The Tea Party Movement has a lot to learn

Steve Baldwin Steve Baldwin 8 Comments

Share

Well, so much for the Tea Party Movement.  At least here in California the Tea Party proved to be almost meaningless.  Carly “I’m a conservative now” Fiorina suckered many Tea Party leaders into supporting her campaign, thereby successfully breaking off what should have been unanimous Tea Party support for Chuck DeVore, one of the most articulate conservatives to run for high office in decades here in the Golden State.  Make no mistake about it; Carly comes from the establishment GOP and her tendencies will be, of course, to moderate once elected.  I don’t really care how well she was coached to pretend she was a conservative; she had absolutely no record of supporting conservative causes or candidates.  None.  The Tea Party needs to recognize that the only way to judge candidates is on their past records; forget the pretty ads and the poll-driven sound bites.

And the Tea Party played little role in the governor race as well, or if they did, it was detrimental.  Both Poizner and Whitman are RINOs and always have been, even though Poinzer may be a slight notch to Whitman’s right.   The major difference between the two appears to be that one gave a little larger contribution to a liberal Democrat office holder than the other one did.       

But there were other solid candidates in the Governor’s race such as Larry Naritelli, a successful businessman out of Los Angeles.  If the Tea Party movement controls the majority of GOP primary voters, as the media keeps telling us, they would have been able to catapult Naritelli into being a contender.  Instead, many voted for the 3-4 other minor candidates with a chunk of them undoubtedly backing Poizner using the “lesser of two evils” philosophy.   

I don’t know if I will even vote Republican in the Governor’s race this year; every time we elect a RINO as Governor, they so much damage to the Republican brand that it undermines GOP candidates all the way down ticket.  Besides, with the D’s in charge of the legislature, Republican governors have their hands tied but end up getting blamed for Democrat budget deficits.   

And for Lt. Governor and Insurance Commissioner, GOP primary voters elected two tax hiking idiots, Abel Maldonado and Mike Villines, both who never met a tax increase they didn’t like.  Wow, I’m just so excited about November!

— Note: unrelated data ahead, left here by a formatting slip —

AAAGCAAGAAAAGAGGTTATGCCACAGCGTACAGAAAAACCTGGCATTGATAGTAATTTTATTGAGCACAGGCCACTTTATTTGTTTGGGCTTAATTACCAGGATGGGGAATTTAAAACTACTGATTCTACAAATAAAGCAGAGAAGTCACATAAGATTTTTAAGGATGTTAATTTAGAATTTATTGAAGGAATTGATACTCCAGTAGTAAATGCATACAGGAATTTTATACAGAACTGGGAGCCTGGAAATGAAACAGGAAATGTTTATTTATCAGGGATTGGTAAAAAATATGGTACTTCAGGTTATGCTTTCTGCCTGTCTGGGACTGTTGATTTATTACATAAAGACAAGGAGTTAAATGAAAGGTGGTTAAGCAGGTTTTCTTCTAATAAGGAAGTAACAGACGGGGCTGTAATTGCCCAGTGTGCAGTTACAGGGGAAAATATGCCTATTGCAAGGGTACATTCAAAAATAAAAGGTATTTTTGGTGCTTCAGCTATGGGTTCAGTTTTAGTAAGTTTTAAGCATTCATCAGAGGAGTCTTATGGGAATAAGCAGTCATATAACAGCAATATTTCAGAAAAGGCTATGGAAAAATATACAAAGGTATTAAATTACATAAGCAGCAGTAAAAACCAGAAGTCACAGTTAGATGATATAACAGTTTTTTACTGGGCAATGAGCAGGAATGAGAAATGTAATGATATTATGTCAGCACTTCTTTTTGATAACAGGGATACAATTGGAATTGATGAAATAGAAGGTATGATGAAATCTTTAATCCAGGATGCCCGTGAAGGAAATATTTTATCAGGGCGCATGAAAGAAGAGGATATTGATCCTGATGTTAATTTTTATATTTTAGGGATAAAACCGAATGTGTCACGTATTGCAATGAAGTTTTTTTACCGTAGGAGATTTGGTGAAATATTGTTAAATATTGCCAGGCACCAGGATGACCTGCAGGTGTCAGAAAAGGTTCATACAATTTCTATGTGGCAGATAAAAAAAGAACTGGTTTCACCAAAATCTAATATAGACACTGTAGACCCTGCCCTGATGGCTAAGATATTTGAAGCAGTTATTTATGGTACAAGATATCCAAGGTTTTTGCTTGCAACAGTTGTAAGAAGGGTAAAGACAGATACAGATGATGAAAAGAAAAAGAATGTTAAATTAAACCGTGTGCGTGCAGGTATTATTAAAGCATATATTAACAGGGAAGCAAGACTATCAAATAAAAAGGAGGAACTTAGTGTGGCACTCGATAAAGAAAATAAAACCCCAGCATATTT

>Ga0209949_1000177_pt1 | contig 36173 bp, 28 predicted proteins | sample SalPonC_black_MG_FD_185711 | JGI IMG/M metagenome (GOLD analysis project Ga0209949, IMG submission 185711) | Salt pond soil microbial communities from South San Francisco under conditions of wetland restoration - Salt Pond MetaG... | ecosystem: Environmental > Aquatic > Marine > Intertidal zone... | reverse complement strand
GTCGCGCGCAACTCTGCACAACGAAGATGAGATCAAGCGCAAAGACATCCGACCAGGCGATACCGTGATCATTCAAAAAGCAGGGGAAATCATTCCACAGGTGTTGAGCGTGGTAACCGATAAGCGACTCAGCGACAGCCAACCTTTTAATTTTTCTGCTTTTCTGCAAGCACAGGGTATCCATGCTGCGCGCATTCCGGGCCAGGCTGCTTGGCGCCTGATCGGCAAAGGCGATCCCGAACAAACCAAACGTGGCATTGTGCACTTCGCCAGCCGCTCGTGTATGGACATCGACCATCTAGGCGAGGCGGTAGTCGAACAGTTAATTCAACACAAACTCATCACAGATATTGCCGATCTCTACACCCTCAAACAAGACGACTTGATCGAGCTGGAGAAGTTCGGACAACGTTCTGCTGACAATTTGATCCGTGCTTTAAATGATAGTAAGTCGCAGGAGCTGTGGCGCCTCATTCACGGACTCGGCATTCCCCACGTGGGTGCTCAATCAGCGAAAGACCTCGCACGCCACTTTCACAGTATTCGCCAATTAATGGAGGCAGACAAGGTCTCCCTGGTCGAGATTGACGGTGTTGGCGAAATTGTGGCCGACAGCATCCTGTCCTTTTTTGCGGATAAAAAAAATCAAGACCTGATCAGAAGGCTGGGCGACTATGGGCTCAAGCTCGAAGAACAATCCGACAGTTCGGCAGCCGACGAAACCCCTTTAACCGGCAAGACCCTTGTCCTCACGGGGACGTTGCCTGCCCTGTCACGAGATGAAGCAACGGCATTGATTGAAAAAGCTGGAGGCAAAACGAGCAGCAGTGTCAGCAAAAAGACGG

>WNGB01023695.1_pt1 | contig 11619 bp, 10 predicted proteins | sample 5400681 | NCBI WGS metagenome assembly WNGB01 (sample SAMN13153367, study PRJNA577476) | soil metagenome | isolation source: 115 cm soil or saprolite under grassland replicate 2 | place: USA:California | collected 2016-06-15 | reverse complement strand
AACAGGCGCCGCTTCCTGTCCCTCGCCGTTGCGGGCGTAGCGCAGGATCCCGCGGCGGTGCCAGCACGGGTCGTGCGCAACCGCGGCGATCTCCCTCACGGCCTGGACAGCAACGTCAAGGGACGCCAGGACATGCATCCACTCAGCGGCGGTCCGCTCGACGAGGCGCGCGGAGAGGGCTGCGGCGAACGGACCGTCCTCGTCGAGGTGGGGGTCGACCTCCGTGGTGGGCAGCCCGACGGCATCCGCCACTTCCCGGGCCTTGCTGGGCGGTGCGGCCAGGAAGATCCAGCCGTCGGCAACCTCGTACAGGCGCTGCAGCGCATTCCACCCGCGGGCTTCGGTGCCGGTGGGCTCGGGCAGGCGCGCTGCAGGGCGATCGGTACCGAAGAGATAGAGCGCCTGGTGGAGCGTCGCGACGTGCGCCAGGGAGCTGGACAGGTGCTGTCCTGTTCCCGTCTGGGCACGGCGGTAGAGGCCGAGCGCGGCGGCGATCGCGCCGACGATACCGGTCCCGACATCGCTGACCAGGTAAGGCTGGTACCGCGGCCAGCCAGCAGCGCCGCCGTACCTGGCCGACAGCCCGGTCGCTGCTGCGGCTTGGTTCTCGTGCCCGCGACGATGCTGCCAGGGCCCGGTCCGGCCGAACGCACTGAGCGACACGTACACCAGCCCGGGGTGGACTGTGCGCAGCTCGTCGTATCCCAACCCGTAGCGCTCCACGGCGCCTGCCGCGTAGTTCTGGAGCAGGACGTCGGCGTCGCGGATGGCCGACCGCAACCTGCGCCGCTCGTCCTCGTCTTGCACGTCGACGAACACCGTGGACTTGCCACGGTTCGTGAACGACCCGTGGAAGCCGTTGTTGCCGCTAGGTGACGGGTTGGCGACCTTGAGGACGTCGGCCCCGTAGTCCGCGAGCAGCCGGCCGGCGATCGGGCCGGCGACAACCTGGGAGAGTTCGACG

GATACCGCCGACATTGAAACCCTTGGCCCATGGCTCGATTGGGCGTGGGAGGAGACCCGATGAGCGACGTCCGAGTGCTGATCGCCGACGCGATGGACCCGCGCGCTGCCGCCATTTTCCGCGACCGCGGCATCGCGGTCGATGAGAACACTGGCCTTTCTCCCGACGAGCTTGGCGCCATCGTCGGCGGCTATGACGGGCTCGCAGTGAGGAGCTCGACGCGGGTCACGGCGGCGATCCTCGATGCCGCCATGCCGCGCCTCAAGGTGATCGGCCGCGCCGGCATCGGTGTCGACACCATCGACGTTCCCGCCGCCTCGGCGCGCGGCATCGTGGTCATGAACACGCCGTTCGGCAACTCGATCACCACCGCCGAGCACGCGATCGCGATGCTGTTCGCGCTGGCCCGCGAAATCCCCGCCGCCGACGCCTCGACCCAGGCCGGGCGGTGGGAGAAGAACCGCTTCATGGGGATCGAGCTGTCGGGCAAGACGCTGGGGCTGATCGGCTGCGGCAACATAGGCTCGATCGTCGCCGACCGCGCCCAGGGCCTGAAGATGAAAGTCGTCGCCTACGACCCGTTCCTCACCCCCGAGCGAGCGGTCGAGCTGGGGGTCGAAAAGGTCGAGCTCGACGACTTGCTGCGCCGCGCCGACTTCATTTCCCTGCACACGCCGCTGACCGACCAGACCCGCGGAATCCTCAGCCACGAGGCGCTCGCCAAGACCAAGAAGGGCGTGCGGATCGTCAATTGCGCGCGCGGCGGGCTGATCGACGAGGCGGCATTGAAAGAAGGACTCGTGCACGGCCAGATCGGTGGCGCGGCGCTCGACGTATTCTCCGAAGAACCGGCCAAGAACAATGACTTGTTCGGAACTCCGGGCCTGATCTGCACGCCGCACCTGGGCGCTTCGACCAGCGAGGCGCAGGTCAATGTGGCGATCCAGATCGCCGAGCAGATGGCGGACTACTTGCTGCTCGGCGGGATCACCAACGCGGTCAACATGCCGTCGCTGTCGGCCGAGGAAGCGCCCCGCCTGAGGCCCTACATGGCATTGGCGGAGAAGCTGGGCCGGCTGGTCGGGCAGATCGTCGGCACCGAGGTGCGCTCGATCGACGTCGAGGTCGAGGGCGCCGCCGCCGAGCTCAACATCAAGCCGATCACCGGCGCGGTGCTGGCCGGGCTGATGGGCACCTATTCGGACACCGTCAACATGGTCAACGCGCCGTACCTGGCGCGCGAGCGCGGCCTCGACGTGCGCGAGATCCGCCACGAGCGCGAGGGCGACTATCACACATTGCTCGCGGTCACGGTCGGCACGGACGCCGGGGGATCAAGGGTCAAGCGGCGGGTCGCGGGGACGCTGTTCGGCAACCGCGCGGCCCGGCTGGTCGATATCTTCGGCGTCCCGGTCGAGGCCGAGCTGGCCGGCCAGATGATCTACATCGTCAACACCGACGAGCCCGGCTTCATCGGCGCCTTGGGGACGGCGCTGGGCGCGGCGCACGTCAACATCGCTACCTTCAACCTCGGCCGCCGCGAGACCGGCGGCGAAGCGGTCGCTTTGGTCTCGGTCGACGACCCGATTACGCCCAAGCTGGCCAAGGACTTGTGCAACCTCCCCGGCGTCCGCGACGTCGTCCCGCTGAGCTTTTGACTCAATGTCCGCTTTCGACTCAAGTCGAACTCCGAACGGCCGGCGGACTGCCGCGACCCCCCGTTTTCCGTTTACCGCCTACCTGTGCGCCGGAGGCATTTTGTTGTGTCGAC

With 55% support, the open primary initiative appears to have sucked in many Tea Party voters.   The advocates of this initiative successfully portrayed it as something that gives more power to independents and they knew that would sound attractive to Tea Party people.  But the reality is that this initiative makes it easier for liberals to interfere with GOP primaries, thereby ensuring that only moderate Republicans win primaries.  This initiative will do great harm to the conservative movement in this state and will make it even more difficult to recruit conservative candidates.    

Locally, things weren’t much better.  Mason Weaver came in third in his congressional race even though he was the only candidate with a long record of involvement in the conservative movement.  And despite the efforts of www.BetterCourtsNow.com,  all four conservative judicial candidates were clobbered.

I see lots of problems with the Tea Party Movement:

1)      They’re not really united.  There were Tea Party leaders and activists divided between different candidates in many key races.

2)      They’re not doing their research.  There were many examples of Tea Party members supporting moderates; right here in San Diego some major Tea Party leaders endorsed an Assembly candidate who supported gun control and “Hate Crimes” legislation.

3)      They’re not using the best technology to impact races.  I saw little evidence of the use of slate flyers, 527 committees, phone banks, PACs, precinct walking, etc.

4)      The main vehicle used by Tea Party groups appears to be websites and social networking.  But I believe both are over-rated.  Expecting voters to find your website or Facebook page is delusional.   Witness the BetterCourtsNow.com website.  It’s a great website but all four of its judge candidates lost big.  Had BCN raised some money and sent fliers out to a super high propensity voter list promoting its candidates and driving traffic to its website, I think there could have been a different outcome.

Nineteen years ago I and a small band of activists organized a movement to elect consevatives to office.  Using conservative churches as our base, we mobilized hundreds of thousands of conservatives to get behind a slate of over 100 conservative candidates.  Ninety-one conservatives won in 1990 and sixty more won the following cycle.  It was the largest migration of conservatives into elected office in San Diego County history.  It also attracted national attention and was the beginning of what the media referred to as the “Christian Right.”